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How to Live: What the Rule of St. Benedict Teaches Us About Happiness, Meaning, and Community

How to Live: What the Rule of St. Benedict Teaches Us About Happiness, Meaning, and Community


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The Rule of St. Benedict arose from an era when a great civilization was threatened by violence, economic forces that favored the wealthy, political leaders that lacked the trust of the public, and rampant xenophobia. Similar to the anxieties and frustrations of the 6th century, we are living in a time where societies need to stress community over competition, consensus over conflict, simplicity over self gain, and silence over the constant chatter and distractions of our lives.

In How to Live, Judith Valente explores the key elements of the rule and clearly demonstrates how incorporating this ancient wisdom can change the quality and texture of our lives offering a way forward from the divisions gripping our country. These fresh and profound explorations are inspiring and thoughtful, and will motivate readers to live a meaningful life.

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Product Details

ISBN-13: 9781571747983
Publisher: Hampton Roads Publishing Company, Inc.
Publication date: 04/01/2018
Series: N/A
Pages: 224
Sales rank: 289,351
Product dimensions: 5.90(w) x 8.90(h) x 0.70(d)

About the Author

Judith Valente is an award-winning journalist, poet, and essayist and has won two Edward R. Murrow Awards for her broadcast work in 2015. She has also been a finalist twice for the Pulitzer Prize in journalism. Judith is the senior correspondent at WGLT Radio, a National Public Radio station. She contributes reports from the Midwest to USA Today, National Catholic Reporter, and U.S. Catholic. Previously, she was a contributing correspondent for Religion & Ethics NewsWeekly on PBS-TV, a Midwest correspondent for America, and a reporter for The Washington Post and The Wall Street Journal. She splits her time between Normal and Chicago, IL. Visit her at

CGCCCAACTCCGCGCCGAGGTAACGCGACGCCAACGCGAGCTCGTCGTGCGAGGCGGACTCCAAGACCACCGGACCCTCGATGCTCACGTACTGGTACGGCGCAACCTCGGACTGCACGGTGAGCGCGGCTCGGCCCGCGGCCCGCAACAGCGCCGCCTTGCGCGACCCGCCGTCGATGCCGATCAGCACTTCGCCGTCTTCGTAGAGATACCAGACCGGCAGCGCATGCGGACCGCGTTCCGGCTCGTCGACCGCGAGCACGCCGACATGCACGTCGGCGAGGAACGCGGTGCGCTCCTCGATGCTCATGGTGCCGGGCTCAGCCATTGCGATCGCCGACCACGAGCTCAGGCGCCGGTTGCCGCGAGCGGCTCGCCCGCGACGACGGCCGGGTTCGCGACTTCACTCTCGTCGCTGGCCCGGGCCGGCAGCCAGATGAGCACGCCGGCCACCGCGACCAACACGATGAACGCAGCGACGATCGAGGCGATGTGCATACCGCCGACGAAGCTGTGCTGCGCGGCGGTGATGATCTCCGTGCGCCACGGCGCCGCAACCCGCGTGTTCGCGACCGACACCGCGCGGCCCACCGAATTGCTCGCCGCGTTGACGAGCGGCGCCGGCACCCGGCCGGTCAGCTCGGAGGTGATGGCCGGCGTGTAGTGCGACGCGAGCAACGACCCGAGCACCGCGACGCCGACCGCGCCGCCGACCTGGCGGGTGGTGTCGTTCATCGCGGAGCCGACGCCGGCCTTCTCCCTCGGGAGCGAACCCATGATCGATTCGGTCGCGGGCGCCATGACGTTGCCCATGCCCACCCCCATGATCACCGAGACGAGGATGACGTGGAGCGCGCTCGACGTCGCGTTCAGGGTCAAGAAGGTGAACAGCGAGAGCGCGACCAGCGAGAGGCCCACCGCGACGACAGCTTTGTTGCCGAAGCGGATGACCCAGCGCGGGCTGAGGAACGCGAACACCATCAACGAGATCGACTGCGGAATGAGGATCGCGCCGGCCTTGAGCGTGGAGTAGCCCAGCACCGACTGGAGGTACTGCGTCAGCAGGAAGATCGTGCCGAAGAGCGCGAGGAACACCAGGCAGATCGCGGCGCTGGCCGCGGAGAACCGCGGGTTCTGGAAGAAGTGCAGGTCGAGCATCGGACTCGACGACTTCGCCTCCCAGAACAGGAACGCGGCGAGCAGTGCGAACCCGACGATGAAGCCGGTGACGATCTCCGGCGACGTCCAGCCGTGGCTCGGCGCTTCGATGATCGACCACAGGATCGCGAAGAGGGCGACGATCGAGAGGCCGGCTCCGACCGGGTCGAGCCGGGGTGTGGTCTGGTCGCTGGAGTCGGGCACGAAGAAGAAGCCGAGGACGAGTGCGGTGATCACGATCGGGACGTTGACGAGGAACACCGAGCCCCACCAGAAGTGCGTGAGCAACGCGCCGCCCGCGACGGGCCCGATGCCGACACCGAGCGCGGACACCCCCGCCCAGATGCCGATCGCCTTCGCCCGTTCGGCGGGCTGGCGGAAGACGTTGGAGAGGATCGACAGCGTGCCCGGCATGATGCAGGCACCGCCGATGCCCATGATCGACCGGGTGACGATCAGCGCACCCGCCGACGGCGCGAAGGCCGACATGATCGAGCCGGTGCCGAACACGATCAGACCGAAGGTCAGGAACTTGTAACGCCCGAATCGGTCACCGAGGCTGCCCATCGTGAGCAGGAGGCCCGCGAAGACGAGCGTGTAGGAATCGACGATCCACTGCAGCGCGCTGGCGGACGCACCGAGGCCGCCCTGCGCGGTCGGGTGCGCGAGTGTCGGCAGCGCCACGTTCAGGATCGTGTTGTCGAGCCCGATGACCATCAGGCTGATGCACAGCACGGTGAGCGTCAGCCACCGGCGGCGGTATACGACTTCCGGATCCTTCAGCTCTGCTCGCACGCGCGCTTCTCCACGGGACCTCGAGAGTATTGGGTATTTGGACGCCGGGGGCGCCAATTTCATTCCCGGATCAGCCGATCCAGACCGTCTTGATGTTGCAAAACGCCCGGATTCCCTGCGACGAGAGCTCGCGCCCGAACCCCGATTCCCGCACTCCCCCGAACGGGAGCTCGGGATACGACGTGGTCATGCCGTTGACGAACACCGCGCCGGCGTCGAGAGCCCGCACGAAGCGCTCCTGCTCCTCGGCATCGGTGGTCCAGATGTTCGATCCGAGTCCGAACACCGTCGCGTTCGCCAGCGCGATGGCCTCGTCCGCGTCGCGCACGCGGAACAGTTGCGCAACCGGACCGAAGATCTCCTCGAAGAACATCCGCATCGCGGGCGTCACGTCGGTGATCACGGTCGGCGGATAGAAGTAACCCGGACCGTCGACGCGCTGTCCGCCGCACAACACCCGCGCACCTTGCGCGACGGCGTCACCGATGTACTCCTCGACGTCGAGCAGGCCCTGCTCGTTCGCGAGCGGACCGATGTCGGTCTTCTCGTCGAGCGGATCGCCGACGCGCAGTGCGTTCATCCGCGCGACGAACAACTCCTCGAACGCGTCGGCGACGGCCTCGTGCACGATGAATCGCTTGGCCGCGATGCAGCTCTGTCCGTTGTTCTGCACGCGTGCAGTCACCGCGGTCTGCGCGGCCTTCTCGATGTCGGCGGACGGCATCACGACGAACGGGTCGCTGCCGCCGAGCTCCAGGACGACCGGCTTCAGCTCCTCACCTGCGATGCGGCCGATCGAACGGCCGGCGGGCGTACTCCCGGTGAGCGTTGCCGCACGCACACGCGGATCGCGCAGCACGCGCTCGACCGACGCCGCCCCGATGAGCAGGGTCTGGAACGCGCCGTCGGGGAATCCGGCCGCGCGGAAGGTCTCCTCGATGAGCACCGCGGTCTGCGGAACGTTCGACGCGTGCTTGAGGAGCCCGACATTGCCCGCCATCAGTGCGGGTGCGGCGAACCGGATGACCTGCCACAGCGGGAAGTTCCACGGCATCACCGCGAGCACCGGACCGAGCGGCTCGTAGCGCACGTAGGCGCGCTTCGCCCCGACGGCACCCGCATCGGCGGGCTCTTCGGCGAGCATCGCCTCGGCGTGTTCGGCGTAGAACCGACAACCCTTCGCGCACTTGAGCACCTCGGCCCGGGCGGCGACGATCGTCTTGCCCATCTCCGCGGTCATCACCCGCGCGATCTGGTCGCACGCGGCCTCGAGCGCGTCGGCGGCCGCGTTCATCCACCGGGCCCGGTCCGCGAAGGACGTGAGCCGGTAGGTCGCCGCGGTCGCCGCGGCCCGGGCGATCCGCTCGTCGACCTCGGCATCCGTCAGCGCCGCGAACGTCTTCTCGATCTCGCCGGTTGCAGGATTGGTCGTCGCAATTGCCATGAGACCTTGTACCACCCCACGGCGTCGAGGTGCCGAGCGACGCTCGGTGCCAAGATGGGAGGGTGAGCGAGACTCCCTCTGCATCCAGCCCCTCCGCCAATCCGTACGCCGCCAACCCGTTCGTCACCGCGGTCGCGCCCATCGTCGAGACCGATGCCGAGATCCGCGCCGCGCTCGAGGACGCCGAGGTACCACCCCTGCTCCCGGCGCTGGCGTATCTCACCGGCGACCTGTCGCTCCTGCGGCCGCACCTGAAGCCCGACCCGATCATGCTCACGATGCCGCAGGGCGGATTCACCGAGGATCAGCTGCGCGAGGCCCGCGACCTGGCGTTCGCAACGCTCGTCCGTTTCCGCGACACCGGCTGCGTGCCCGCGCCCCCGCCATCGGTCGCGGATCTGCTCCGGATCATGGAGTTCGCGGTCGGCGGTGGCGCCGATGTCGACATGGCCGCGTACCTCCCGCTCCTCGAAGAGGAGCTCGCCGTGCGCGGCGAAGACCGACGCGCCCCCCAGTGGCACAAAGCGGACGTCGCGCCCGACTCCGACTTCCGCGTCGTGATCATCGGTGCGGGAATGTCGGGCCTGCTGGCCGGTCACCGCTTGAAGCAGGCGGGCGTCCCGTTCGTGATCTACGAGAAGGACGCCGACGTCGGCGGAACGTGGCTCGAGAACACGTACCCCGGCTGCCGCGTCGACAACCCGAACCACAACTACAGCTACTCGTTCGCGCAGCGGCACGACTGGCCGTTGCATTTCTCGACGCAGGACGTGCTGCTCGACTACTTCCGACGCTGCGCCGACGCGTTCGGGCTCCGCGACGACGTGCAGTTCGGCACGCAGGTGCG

Joan Chittister is the author of The Rule of Benedict.

Marty is a professor emeritus at The University of Chicago and one of the leading theologians and historians of the 20th century.

Read an Excerpt



On Beginning

Is there anyone here who yearns for life and desires to see good days?


This is a book about living. Not about surviving, but living a balanced, meaningful, and attentive life. It is like a traveler's trunk that contains all the wisdom I wish I had acquired earlier in my life and seek now to pass on.

I can't take credit for originating these ideas. They come from the mind of a teacher who lived more than fifteen hundred years ago. He originally wrote his guide, or Rule, for people living in a monastic community. Monasteries might seem like an unlikely source of wisdom for those of us living in the age of Instagram. And yet, this slender text has proved indispensable to people throughout the centuries seeking to live a saner, more peaceful life outside of a monastery. For me — a working journalist, an often overburdened professional, and a modern married woman — it has been a constant companion, never far from my work desk or nightstand.

The Rule of St. Benedict emerged from an era when a great civilization was under threat from violent outside forces. The economy favored the wealthy. Social norms were changing, and political leaders lacked the public's trust. Many blamed their anxiety on government, foreigners, or those of a different religion or race. Sound like the nightly news? Welcome to Rome in the 6th century.

St. Benedict was not a priest or a religious official. He was, however, a leader — a young man disillusioned with the conflict, greed, injustice, and lack of compassion he saw around him. He believed the gospels offered a wiser, more consequential way to live. He called himself and his followers "monks," from the Greek monos, meaning one. It signaled they had one goal, to seek God and forge a new kind of society with single-minded devotion. The society Benedict and his monks constructed rested firmly on counter-cultural pillars.